Home > election, humor, Pittsburgh, political > Interview: Dok Harris for Mayor

Interview: Dok Harris for Mayor

dokharrisCapture from Dok’s site … click to go there

Here is Dok’s interview with SWB. This was done quickly over about 20 minutes (SWB had to pick up step-kid so his note taking wasn’t immaculate). Dok agreed to reply to our e-mailed questions to him as time was available so you get his true views from his own typing. Those will be posted when we get ’em. SWB would like to thank Dok for allowing us to be his first blog interview. Anyway, here ya go:

Standard Questions:

1. Since favors (or what some like to call political bartering) seem to be a mainstay in all parties, and at some points can be seen as acceptable for getting business done, what is your take on this attitude both politically and personally?

Dok believes that big government should not run the city and insists on an open door policy. A favor for a favor (networking for example) is something that can be acceptable, but a favor such as a place in a political office or a government job is something that is not acceptable.

2. There are two projects that come to mind where Pittsburghers were of the opinion collectively that those projects were a possible waste of money and indicated they did not want them started (two stadiums, instead of one for the Steelers and the under-river North Shore connector project) due to major lack of benefit to the city overall. Whether the citizen’s opinions may or may not be right, would you make sure that those opinions would be considered heavily along with what you would consider the best plan of action and how would you do that?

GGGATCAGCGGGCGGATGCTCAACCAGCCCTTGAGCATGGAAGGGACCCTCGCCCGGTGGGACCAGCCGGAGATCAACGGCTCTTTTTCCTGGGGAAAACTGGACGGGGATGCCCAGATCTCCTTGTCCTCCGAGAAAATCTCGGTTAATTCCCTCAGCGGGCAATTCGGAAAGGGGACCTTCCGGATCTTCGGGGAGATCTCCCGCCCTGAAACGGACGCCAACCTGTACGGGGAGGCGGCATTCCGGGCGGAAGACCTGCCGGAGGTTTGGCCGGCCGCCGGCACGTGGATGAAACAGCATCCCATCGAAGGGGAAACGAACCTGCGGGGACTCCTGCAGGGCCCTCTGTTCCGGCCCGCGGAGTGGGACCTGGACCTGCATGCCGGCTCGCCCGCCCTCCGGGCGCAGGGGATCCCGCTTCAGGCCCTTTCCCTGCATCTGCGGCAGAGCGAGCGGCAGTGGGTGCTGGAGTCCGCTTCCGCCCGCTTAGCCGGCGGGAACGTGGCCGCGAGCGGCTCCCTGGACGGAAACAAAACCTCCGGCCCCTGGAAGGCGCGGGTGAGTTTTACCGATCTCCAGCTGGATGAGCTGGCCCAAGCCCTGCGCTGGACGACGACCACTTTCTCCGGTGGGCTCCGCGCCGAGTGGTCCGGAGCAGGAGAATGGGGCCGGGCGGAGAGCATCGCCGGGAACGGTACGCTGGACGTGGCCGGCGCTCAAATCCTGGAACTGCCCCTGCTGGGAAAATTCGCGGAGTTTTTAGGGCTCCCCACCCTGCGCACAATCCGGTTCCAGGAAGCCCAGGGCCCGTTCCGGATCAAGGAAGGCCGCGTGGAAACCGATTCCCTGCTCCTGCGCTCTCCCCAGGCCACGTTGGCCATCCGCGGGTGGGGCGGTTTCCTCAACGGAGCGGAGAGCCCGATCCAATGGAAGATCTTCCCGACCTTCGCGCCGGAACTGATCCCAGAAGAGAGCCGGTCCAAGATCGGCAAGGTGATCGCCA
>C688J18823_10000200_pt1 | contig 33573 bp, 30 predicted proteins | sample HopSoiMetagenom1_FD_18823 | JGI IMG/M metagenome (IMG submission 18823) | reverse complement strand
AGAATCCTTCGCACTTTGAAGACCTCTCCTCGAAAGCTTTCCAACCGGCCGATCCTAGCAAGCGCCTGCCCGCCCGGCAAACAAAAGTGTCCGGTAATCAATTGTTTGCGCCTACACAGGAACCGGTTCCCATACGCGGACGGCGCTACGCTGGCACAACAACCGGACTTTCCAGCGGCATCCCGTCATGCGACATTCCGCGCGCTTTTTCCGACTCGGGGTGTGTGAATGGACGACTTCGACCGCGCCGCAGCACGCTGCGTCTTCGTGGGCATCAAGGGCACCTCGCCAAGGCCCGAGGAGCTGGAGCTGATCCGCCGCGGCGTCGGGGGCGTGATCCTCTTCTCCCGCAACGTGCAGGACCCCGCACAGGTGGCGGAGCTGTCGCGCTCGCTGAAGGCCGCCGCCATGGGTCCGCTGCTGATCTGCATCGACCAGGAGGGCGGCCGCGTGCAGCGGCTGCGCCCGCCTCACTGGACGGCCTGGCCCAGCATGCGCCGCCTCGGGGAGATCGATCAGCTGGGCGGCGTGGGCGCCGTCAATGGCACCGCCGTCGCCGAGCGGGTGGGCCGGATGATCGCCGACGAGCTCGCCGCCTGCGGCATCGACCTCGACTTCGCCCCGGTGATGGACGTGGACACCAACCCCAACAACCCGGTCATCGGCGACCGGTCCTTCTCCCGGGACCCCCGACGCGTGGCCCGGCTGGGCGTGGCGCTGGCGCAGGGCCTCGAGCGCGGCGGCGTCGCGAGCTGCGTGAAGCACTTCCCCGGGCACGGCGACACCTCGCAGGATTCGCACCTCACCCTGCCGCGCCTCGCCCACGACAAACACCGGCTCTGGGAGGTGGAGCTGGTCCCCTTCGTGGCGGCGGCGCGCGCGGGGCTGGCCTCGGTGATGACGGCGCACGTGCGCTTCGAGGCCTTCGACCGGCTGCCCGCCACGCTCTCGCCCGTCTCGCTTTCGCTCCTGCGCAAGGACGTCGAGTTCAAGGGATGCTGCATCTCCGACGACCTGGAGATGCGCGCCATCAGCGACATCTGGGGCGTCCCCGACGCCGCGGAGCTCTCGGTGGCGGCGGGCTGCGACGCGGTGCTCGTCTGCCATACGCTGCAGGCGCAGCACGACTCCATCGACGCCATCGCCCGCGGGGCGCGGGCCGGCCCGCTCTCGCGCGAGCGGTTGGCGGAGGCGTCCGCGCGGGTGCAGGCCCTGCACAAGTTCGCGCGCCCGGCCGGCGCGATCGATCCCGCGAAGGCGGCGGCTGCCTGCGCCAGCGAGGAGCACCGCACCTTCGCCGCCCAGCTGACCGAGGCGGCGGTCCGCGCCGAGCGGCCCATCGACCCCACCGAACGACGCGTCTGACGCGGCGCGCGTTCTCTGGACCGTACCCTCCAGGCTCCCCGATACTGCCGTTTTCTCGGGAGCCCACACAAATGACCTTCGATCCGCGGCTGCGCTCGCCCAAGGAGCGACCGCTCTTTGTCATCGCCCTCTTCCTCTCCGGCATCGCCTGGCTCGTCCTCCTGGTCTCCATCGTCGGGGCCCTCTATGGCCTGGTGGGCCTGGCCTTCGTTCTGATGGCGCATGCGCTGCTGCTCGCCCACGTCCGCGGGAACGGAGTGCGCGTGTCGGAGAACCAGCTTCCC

Corrected at 9:20pm 10/10 due to bad cut-n-paste: The two areas need to looked at differently as later successes may not be apparent at the beginning. A project like the north shore connector could have been done easier with reusing existing infrastructure. Explaining of projects better to the residents and not going forward with doing a project just to get funding before examining that project more closely would make residents feel more comfortable about the projects the city does.

3. With of of the haute (sometimes meaning high-class) living options appearing more and more in Pittsburgh, would you create a plan for affordable (not subsidized) living options to be available in or near those same areas? In other words, would you set the city up to give middle class residents the same chance for contacts and opportunities as high class residents?

Dok indicated that without federal and state funding can be hard to accomplish. The possible burden on the city may hinder this happening without the said fund. He felt good landlords, etc are more important to attract more tenants into the city opening up rent opportunities at various levels. Sophisticated renters do encourage better properties to be opened. You need bid developers to bring in money for that and small business development is more important to bringing in all levels of living space.

4. How would you encourage all political parties to weigh in productively (not just trash talking) on issues for the purpose of compiling the best plan of action to resolve city issues?